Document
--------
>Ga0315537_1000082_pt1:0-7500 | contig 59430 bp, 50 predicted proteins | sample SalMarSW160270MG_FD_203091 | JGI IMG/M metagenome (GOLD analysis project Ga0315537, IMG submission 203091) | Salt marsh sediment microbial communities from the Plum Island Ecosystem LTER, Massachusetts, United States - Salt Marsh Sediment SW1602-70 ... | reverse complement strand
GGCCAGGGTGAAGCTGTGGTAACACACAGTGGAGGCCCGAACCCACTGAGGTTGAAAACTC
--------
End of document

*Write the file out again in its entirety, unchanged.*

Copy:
>Ga0315537_1000082_pt1:0-7500 | contig 59430 bp, 50 predicted proteins | sample SalMarSW160270MG_FD_203091 | JGI IMG/M metagenome (GOLD analysis project Ga0315537, IMG submission 203091) | Salt marsh sediment microbial communities from the Plum Island Ecosystem LTER, Massachusetts, United States - Salt Marsh Sediment SW1602-70 ... | reverse complement strand
GGCCAGGGTGAAGCTGTGGTAACACACAGTGGAGGCCCGAACCCACTGAGGTTGAAAACTC